|benchmark programs email@example.com (1996-07-03)|
|Re: benchmark programs firstname.lastname@example.org (1996-07-05)|
|Re: benchmark programs email@example.com (1996-07-07)|
|Re: benchmark programs firstname.lastname@example.org (1996-07-09)|
|From:||email@example.com (Mark Tillotson)|
|Date:||9 Jul 1996 13:31:29 -0400|
|Organization:||Harlequin Limited, Cambridge, England|
firstname.lastname@example.org (Peach Microsystems) wrote
> Gabriel's "Performance & Evaluation of LISP Systems", early 80's, had LISP
> source for a number of benchmarks including multiple variants of a viciously
> recursive but otherwise trivial function called tak. At least one variant was
> deliberately designed to defeat cache.
> // omitting details I don't recall offhand
For the record:
(defun tak (x y z)
(if (<= x y)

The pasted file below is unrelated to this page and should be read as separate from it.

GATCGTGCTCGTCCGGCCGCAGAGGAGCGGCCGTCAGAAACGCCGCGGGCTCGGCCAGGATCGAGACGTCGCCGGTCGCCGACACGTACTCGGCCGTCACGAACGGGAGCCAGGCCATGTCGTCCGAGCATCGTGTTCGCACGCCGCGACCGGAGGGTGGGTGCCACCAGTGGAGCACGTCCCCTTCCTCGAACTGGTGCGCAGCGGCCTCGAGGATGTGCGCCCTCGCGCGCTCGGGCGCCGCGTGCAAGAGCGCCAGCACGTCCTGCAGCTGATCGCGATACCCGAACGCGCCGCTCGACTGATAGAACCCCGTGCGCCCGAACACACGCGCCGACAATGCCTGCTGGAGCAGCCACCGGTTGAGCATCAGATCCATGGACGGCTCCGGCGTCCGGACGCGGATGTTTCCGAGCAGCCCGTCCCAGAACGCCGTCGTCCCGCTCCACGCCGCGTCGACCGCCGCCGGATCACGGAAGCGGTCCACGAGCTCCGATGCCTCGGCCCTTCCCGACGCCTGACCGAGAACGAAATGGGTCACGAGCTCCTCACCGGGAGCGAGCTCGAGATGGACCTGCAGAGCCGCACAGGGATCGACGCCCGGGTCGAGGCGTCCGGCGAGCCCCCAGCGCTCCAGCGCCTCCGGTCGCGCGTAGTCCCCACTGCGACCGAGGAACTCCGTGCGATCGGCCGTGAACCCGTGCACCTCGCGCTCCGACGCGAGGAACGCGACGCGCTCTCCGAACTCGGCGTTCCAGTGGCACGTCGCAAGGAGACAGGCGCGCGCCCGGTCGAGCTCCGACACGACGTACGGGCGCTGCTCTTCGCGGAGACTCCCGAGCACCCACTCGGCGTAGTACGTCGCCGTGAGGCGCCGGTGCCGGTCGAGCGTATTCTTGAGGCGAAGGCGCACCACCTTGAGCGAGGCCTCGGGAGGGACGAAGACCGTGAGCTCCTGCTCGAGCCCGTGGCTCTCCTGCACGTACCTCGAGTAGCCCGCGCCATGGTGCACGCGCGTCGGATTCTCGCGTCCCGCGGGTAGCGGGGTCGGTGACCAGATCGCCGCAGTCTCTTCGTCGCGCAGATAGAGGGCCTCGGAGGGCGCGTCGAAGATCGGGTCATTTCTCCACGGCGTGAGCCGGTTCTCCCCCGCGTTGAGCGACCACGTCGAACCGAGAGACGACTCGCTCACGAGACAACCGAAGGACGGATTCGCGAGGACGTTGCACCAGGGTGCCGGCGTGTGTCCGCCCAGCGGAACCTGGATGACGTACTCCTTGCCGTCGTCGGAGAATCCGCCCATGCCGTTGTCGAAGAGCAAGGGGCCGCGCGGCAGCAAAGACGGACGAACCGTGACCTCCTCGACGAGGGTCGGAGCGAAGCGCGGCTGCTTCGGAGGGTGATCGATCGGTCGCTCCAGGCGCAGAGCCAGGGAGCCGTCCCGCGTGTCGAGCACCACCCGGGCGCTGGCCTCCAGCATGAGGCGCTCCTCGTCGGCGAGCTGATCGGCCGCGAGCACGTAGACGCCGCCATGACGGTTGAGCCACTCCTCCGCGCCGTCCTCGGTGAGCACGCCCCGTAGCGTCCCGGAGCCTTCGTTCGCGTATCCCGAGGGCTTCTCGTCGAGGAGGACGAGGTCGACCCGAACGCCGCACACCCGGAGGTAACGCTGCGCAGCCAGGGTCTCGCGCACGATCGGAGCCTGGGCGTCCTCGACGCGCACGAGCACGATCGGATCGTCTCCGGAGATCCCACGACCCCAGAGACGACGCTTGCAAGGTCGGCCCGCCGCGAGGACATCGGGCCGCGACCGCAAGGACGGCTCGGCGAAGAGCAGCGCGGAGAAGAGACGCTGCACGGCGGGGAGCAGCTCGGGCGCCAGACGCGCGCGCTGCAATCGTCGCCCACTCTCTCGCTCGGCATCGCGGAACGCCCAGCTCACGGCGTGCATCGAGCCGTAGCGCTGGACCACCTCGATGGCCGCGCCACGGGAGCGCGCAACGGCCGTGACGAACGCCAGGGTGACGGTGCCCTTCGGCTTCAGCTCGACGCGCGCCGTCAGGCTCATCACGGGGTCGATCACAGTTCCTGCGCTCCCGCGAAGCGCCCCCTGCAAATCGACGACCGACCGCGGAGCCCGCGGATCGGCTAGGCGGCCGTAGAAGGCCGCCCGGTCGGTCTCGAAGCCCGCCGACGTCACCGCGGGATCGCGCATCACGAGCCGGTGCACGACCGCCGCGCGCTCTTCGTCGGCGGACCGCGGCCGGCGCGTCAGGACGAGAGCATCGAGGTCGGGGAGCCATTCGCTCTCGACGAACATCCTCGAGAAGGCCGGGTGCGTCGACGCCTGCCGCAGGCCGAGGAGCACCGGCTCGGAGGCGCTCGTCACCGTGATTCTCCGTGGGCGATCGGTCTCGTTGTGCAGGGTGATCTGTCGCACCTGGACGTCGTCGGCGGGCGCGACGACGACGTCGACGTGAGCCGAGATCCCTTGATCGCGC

(tak (tak (1- x) y z)
(tak (1- y) z x)
(tak (1- z) x y))))
(tak 18 12 6) => 7, and involves 63609 calls to tak (47707 of which
are leaf case - ie. x <= y) with a maximum stack depth of 18 frames.
The cache-defeating variant has 100 variants, and is slower by a factor
of about 5 on a Dec Alpha, according to a quick test of mine...
This benchmark certainly shows up the benefits in doing leaf-path
analysis, as 75% of calls take the short branch and don't need any
stack-building. Tail-recursion elimination also pays off.
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